Roz: So as we start to hang out in those, with those new attractors, surrounded by the other iron filings that have been drawn to those new attractors, we start to give them more strength, more influence, more energy, and it elevates our consciousness to be around other conscious people. That in turn spawns new technologies, new structures that support that new level of consciousness, and it starts to become a virtuous spiral over there rather than the toxic spiral we seem to be in at the moment. So I am curious about not just new technologies but also new currencies, and other things that are serving as attractors. I don’t want this to sound like us and them. That’s not what I mean at all. We all have the capacity to move between different layers of consciousness, even on different days. But there are places where we can find people who are starting to see the world in different ways.

 Manda: Can you tell us a little bit more about the fediverse? I’m really curious to get into – at the moment we’re talking hypotheticals and attractors, which I think is going to lose quite a lot of people. Can we talk about what are the underlying values, and how might this attractor be drawing in the iron filings if we’re going to stay with that metaphor, what is it about it that’s attractive? And if I’m right that we’re trying to move from dopamine to serotonin, how is it creating the network mesh that would be attractive?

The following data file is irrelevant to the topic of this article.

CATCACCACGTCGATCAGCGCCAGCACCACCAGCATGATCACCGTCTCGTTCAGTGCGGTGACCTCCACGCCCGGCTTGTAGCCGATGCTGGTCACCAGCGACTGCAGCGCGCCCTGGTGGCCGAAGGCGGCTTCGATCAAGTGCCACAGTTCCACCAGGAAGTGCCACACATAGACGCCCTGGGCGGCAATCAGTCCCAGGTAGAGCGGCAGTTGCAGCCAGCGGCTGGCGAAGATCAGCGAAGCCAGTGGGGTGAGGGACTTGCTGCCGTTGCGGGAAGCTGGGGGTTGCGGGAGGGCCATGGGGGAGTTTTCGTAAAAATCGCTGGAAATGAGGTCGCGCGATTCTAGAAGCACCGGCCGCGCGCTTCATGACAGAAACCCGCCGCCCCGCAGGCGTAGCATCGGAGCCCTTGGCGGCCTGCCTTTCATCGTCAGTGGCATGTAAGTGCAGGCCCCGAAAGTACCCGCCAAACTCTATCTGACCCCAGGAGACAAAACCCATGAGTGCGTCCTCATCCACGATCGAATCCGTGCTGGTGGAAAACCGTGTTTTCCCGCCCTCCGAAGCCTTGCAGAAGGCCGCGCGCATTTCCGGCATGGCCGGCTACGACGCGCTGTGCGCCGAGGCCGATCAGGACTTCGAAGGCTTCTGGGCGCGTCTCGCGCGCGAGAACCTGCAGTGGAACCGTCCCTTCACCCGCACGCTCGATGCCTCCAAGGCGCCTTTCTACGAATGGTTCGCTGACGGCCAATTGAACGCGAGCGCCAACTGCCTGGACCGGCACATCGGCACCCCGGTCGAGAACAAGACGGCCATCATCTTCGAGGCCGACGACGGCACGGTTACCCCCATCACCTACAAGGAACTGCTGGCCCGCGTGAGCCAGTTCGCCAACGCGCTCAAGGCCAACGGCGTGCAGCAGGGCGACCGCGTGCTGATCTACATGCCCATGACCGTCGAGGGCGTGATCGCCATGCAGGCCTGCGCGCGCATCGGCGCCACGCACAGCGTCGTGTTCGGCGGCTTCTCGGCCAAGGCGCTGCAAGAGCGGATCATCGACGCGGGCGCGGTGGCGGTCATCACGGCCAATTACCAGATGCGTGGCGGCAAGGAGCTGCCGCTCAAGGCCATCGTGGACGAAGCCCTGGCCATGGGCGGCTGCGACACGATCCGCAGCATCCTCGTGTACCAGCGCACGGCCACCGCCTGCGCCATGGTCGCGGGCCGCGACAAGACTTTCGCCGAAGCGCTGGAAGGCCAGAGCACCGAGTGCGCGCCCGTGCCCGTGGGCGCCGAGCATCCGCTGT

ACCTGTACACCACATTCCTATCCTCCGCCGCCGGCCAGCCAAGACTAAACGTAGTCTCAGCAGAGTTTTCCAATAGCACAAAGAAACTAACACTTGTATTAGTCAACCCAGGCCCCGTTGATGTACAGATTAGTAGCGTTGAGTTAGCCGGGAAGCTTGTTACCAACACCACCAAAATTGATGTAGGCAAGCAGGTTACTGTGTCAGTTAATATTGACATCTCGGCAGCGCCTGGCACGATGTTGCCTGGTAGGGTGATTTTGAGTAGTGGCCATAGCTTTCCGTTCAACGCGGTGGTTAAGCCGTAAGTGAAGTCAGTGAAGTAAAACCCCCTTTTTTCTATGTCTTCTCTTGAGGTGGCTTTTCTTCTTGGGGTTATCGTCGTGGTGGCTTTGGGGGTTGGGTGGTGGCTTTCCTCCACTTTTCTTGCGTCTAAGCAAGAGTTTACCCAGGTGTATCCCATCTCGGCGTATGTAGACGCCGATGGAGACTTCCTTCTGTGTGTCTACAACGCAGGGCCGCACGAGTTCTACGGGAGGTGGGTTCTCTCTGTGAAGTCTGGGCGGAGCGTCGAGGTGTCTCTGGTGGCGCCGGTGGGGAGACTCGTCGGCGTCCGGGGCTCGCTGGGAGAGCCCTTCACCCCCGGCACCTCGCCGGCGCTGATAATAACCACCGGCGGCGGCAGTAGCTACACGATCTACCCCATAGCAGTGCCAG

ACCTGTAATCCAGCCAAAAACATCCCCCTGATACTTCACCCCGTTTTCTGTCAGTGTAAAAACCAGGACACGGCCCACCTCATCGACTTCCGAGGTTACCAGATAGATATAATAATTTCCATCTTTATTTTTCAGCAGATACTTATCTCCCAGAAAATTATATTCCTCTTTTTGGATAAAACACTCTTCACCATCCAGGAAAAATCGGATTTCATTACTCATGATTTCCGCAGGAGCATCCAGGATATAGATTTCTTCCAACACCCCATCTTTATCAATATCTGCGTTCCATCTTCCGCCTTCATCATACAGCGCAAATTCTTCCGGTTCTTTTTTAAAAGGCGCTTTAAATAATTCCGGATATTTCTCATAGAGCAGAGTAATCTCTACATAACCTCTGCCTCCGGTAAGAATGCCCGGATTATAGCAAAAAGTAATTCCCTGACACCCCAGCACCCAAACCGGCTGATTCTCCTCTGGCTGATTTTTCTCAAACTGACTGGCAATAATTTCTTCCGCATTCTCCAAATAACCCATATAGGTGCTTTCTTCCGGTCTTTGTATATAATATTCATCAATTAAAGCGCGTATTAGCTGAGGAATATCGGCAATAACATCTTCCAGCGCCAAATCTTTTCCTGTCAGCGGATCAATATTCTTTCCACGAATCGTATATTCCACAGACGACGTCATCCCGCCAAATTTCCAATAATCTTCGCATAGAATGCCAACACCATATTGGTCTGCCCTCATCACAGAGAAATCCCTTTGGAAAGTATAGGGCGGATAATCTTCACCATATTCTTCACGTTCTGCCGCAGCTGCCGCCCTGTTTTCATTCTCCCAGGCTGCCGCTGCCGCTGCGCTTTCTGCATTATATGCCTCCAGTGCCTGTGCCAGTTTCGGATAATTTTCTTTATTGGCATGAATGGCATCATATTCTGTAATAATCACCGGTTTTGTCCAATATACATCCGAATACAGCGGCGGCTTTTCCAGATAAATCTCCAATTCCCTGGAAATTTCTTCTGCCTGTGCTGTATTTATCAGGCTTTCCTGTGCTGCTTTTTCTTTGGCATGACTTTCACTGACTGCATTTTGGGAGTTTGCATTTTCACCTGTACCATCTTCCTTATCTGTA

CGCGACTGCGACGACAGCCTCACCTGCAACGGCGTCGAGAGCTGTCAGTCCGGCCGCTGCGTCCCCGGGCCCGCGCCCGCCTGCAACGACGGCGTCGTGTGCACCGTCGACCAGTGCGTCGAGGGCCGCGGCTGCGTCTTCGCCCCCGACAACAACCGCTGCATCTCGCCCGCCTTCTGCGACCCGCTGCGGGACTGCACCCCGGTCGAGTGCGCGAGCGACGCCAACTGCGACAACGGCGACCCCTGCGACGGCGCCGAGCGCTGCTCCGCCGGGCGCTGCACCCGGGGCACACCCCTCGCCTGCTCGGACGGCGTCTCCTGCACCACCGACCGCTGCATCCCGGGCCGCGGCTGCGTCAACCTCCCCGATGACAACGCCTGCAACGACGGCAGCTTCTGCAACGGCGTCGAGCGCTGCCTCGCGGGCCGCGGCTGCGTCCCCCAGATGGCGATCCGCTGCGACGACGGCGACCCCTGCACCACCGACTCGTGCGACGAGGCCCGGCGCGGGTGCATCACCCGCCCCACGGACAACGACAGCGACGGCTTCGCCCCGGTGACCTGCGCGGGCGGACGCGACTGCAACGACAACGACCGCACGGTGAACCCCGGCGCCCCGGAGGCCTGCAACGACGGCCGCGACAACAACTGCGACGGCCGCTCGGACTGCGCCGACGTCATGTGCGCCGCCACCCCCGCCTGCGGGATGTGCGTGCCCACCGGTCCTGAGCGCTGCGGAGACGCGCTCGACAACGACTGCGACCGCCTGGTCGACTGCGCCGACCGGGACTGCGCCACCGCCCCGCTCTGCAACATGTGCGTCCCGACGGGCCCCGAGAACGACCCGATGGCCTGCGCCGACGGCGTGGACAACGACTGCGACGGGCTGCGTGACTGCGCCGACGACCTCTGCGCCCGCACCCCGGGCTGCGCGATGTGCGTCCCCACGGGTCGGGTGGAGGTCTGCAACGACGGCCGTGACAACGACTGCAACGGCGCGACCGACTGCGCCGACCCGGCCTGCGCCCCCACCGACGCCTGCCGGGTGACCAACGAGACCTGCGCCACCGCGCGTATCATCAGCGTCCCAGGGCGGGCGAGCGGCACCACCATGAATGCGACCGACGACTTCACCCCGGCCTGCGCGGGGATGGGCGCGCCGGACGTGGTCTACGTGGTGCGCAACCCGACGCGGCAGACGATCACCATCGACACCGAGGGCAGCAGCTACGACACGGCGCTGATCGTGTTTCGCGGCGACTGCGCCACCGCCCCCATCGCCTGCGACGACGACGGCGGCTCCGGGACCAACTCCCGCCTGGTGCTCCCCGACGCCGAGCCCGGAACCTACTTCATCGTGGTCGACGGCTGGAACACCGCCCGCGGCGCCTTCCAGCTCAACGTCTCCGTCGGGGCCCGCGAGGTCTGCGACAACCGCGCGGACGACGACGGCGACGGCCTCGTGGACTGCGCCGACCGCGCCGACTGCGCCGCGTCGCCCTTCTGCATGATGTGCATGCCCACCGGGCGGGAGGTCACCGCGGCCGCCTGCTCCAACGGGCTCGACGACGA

Roz: I want to make it clear, I know very, very little about the actual fedidiverse. I haven’t spent time in it. I know it. What is it? It is something online. It’s like a parallel universe of more enlightened Google and more enlightened Facebook and more enlightened Twitter.

 Manda: Does it have great big funding behind it, as in has it got vulture capitalists behind it?

 Roz: I don’t know for sure, but I’m going to say no. Even I heard it described as new and scrappy. And if you go over there now, it’s going to look quite clunky and you’ll probably get frustrated as hell with the technology because it’s not slick and smooth.

 Manda: Developing as we speak. Yeah.

 Roz: It’s not productive in what we have at the moment, and that is going to deter all – as with some of the new currencies, it’s going to deter all but the most determined. But hopefully that number of determined, committed pioneers, you know, on the diffusion of technology curves, it’s hard to be a pioneer. As the first person to have any new technology, it’s not terribly useful, and there’s an awful lot of downside to it because it just hasn’t had the investment yet. But hopefully there will be enough people who are willing to commit to it, and to explore it, and to improve it, and in their wake to draw in more people until it reaches critical mass. From the pioneers, you get to the the early adopters, and then you start getting to the early majority. And that’s when it really has the opportunity to take off. But there will have to be some people who are willing to put in the hard work upfront.